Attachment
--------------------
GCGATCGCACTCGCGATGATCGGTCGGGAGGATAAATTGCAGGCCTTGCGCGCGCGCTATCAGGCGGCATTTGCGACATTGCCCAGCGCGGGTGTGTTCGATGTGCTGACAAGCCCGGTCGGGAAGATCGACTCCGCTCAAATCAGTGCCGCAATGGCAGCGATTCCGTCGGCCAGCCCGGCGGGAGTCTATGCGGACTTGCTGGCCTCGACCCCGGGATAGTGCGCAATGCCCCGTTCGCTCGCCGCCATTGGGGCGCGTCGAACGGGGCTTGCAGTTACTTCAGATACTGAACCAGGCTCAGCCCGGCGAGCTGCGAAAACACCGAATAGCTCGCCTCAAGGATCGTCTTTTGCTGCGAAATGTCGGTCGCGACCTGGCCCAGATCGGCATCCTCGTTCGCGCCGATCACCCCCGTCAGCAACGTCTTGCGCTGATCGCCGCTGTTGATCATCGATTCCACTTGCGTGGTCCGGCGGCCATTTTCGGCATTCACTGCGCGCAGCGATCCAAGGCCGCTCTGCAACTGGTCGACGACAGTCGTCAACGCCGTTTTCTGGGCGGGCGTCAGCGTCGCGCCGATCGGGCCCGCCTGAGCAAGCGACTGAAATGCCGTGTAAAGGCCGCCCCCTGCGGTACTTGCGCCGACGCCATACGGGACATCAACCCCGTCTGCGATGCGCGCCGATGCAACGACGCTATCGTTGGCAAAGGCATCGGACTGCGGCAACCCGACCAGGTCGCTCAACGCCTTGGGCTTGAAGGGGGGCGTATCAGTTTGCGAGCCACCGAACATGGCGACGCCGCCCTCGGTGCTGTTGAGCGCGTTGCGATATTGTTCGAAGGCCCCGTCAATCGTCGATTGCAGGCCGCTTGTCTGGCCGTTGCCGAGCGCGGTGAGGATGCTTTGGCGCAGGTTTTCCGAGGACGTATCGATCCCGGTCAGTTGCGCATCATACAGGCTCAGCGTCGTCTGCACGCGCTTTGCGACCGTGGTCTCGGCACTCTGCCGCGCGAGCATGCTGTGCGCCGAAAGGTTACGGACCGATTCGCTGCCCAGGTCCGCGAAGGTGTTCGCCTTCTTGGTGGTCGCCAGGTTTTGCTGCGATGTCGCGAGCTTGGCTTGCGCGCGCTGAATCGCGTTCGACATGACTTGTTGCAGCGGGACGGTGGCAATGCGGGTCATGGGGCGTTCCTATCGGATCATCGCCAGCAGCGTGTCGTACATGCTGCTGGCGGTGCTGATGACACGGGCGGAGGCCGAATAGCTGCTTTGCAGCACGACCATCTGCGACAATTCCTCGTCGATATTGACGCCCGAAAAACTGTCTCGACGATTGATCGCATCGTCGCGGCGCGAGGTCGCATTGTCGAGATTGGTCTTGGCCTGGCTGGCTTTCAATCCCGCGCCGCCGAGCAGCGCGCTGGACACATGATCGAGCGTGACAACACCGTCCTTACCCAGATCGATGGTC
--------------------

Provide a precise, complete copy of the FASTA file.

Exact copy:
GCGATCGCACTCGCGATGATCGGTCGGGAGGATAAATTGCAGGCCTTGCGCGCGCGCTATCAGGCGGCATTTGCGACATTGCCCAGCGCGGGTGTGTTCGATGTGCTGACAAGCCCGGTCGGGAAGATCGACTCCGCTCAAATCAGTGCCGCAATGGCAGCGATTCCGTCGGCCAGCCCGGCGGGAGTCTATGCGGACTTGCTGGCCTCGACCCCGGGATAGTGCGCAATGCCCCGTTCGCTCGCCGCCATTGGGGCGCGTCGAACGGGGCTTGCAGTTACTTCAGATACTGAACCAGGCTCAGCCCGGCGAGCTGCGAAAACACCGAATAGCTCGCCTCAAGGATCGTCTTTTGCTGCGAAATGTCGGTCGCGACCTGGCCCAGATCGGCATCCTCGTTCGCGCCGATCACCCCCGTCAGCAACGTCTTGCGCTGATCGCCGCTGTTGATCATCGATTCCACTTGCGTGGTCCGGCGGCCATTTTCGGCATTCACTGCGCGCAGCGATCCAAGGCCGCTCTGCAACTGGTCGACGACAGTCGTCAACGCCGTTTTCTGGGCGGGCGTCAGCGTCGCGCCGATCGGGCCCGCCTGAGCAAGCGACTGAAATGCCGTGTAAAGGCCGCCCCCTGCGGTACTTGCGCCGACGCCATACGGGACATCAACCCCGTCTGCGATGCGCGCCGATGCAACGACGCTATCGTTGGCAAAGGCATCGGACTGCGGCAACCCGACCAGGTCGCTCAACGCCTTGGGCTTGAAGGGGGGCGTATCAGTTTGCGAGCCACCGAACATGGCGACGCCGCCCTCGGTGCTGTTGAGCGCGTTGCGATATTGTTCGAAGGCCCCGTCAATCGTCGATTGCAGGCCGCTTGTCTGGCCGTTGCCGAGCGCGGTGAGGATGCTTTGGCGCAGGTTTTCCGAGGACGTATCGATCCCGGTCAGTTGCGCATCATACAGGCTCAGCGTCGTCTGCACGCGCTTTGCGACCGTGGTCTCGGCACTCTGCCGCGCGAGCATGCTGTGCGCCGAAAGGTTACGGACCGATTCGCTGCCCAGGTCCGCGAAGGTGTTCGCCTTCTTGGTGGTCGCCAGGTTTTGCTGCGATGTCGCGAGCTTGGCTTGCGCGCGCTGAATCGCGTTCGACATGACTTGTTGCAGCGGGACGGTGGCAATGCGGGTCATGGGGCGTTCCTATCGGATCATCGCCAGCAGCGTGTCGTACATGCTGCTGGCGGTGCTGATGACACGGGCGGAGGCCGAATAGCTGCTTTGCAGCACGACCATCTGCGACAATTCCTCGTCGATATTGACGCCCGAAAAACTGTCTCGACGATTGATCGCATCGTCGCGGCGCGAGGTCGCATTGTCGAGATTGGTCTTGGCCTGGCTGGCTTTCAATCCCGCGCCGCCGAGCAGCGCGCTGGACACATGATCGAGCGTGACAACACCGTCCTTACCCAGATCGATGGTC